ISIL attacks in northern Iraq kill 16
TIKRIT – Reuters
Municipality workers clean up debris a day after a car bomb explosion in Baghdad, Iraq, Thursday, May 12, 2016 - AP photoShooting and bomb attacks claimed by the Islamic State of Iraq and the Levant (ISIL) killed at least 16 people in northern Iraq on May 13, days after ISIL’s deadliest blasts so far this year in the capital stirred public criticism of government security measures.
Three gunmen opened fire with machine guns around midnight at a cafe in the predominately Shiite Muslim town of Balad where young men had gathered to start the weekend, police and hospital sources said. At least 12 were killed and 25 wounded.
The assailants fled and hours later one of them set off his explosive vest at a nearby vegetable market after police and Shiite militia members cornered him in a disused building and exchanged gunfire, security sources said. Four were killed and two critically wounded, medical sources added.
ISIL said in a statement distributed online by supporters that three suicide attackers targeting Shiite militiamen had detonated their explosives, though security sources said they had only identified one bomber.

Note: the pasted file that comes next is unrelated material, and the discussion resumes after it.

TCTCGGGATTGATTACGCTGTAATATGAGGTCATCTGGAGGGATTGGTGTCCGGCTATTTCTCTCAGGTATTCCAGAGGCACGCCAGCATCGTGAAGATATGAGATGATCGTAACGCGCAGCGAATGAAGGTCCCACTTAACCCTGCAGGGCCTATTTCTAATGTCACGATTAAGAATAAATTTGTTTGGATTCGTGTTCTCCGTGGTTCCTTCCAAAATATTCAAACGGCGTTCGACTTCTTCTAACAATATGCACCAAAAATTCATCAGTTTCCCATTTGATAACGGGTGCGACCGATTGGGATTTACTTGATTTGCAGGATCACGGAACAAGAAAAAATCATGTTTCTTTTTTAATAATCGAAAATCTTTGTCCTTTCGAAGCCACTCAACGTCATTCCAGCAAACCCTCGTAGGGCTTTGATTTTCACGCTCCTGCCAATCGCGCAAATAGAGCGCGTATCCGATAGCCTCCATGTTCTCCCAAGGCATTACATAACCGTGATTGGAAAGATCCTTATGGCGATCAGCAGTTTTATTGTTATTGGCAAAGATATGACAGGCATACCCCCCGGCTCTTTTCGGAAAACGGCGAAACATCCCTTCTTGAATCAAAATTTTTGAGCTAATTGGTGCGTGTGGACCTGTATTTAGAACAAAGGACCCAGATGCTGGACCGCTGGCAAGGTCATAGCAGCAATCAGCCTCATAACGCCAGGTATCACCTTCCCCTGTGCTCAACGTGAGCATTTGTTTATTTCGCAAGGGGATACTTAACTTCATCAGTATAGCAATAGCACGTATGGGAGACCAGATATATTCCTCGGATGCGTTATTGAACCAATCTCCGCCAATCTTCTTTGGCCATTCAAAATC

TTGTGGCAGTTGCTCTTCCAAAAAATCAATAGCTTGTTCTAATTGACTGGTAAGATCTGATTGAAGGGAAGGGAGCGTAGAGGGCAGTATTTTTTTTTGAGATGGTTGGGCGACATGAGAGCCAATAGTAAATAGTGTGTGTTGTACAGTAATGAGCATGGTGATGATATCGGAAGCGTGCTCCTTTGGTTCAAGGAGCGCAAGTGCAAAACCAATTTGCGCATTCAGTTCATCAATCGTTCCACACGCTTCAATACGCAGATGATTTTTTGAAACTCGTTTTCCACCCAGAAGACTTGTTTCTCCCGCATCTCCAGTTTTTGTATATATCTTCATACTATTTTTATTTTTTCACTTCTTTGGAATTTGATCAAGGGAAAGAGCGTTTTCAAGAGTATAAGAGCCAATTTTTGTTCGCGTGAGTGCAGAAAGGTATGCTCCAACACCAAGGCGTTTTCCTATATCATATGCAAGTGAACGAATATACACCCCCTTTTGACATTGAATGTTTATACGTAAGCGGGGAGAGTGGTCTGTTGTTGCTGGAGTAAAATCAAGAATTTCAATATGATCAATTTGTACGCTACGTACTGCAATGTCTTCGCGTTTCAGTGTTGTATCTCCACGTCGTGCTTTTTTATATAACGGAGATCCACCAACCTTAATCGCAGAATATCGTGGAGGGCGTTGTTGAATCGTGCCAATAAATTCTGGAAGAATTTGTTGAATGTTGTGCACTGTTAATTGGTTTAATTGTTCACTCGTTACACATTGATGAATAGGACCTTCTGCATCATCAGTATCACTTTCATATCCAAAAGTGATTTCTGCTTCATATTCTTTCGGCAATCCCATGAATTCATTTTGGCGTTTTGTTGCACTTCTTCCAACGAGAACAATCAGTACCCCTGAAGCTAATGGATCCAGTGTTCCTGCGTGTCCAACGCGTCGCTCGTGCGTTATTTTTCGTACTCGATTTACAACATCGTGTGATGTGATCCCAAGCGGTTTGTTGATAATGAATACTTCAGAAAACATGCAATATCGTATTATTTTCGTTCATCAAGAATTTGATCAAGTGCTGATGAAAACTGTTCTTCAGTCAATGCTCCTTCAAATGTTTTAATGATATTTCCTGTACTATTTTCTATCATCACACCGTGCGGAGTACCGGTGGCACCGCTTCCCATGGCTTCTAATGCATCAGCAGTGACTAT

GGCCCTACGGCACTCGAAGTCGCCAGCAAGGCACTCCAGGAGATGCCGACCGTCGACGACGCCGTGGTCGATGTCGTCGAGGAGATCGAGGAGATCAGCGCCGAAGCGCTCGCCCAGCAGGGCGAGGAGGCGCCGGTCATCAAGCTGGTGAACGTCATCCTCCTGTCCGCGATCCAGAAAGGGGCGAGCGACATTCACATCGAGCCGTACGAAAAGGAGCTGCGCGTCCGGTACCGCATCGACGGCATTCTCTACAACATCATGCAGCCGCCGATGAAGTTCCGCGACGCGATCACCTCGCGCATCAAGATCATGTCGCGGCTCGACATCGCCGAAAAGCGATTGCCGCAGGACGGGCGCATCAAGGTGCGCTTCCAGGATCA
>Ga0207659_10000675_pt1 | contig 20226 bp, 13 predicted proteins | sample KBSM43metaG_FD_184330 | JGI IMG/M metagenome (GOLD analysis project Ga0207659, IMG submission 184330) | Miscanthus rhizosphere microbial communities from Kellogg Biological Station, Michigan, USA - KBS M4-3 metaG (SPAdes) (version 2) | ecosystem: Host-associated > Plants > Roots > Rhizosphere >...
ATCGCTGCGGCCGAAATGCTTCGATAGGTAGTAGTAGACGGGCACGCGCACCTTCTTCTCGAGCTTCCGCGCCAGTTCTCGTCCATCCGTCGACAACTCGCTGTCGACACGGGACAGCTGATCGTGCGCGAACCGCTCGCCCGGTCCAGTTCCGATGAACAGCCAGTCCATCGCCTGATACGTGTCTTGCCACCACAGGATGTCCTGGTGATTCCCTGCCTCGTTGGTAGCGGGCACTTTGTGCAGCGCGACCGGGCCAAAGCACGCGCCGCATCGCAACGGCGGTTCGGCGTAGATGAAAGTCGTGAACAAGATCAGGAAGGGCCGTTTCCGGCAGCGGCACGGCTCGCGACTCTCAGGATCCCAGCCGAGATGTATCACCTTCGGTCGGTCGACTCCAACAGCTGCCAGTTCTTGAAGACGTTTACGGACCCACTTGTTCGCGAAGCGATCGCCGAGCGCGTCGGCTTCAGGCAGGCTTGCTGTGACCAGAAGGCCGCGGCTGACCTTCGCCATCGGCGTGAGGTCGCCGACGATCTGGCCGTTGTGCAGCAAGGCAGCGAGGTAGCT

A Reuters witness saw the scorched body of a suspected assailant hanging upside down from a post outside the cafe on the morning of May 13.
Residents said they had seized the man from a nearby house where he had fled following the attack. They said they had burned him alive after he confessed. An intelligence official confirmed this account.
ISIL nearly overran Balad, 80 kilometers north of Baghdad, in 2014 and maintains a frontline around 40 km away.
The May 13 attackers had passed three police checkpoints before reaching their target, said police sources who declined to be identified as they were not authorized to speak to the media.
Security forces were deployed throughout the town, fearing more attacks.
The intelligence official said fighters from the powerful Iranian-backed Badr Organization raided a nearby house and detained 13 members of a Sunni family. There were reports of gunfire in an adjacent orchard.
Iraqi authorities are facing scrutiny over security breaches that allowed suicide attackers to set off three bombs on May 11 in Baghdad, killing at least 80 people.